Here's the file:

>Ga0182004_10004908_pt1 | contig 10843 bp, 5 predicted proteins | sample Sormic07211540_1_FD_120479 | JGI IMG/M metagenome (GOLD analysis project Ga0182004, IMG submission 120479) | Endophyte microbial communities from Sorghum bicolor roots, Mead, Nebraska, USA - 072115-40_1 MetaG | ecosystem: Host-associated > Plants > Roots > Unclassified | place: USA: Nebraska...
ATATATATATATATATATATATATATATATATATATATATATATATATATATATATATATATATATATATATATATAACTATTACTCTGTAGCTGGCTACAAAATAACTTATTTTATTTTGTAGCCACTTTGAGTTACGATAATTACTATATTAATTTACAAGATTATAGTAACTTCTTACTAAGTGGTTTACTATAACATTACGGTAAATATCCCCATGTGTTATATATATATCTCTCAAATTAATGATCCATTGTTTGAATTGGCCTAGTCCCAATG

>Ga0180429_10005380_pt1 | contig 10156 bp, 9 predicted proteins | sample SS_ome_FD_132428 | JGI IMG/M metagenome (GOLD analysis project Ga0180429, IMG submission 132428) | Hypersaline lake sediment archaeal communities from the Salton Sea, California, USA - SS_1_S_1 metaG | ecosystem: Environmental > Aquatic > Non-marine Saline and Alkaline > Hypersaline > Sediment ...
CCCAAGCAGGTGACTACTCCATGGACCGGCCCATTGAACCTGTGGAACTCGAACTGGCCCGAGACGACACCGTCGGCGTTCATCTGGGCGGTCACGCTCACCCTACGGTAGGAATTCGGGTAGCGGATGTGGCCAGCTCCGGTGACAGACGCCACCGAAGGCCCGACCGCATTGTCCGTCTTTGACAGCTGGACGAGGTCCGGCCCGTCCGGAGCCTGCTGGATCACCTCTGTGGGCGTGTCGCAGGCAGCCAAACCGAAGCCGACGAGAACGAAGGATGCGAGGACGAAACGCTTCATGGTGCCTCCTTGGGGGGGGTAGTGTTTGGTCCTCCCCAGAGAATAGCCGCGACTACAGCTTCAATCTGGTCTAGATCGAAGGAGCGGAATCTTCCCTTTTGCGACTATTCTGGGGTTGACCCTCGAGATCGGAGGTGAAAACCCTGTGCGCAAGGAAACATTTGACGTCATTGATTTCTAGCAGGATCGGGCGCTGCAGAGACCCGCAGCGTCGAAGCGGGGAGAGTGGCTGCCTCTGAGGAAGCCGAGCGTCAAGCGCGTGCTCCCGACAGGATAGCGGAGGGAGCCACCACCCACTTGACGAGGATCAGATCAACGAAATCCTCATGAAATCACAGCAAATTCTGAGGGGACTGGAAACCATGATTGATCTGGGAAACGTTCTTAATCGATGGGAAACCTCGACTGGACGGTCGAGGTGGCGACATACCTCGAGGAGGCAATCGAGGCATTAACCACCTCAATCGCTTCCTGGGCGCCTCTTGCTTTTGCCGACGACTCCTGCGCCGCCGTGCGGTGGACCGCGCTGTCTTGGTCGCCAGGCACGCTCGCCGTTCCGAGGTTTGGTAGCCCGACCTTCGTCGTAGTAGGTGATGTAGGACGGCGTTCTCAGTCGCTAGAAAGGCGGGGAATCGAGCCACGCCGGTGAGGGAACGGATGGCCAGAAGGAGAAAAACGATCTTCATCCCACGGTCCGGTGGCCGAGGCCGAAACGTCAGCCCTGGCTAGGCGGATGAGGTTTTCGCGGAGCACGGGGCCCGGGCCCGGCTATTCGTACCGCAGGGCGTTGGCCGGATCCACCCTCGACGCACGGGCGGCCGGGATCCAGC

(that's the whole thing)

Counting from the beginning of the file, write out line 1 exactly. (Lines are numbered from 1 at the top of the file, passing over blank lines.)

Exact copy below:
>Ga0182004_10004908_pt1 | contig 10843 bp, 5 predicted proteins | sample Sormic07211540_1_FD_120479 | JGI IMG/M metagenome (GOLD analysis project Ga0182004, IMG submission 120479) | Endophyte microbial communities from Sorghum bicolor roots, Mead, Nebraska, USA - 072115-40_1 MetaG | ecosystem: Host-associated > Plants > Roots > Unclassified | place: USA: Nebraska...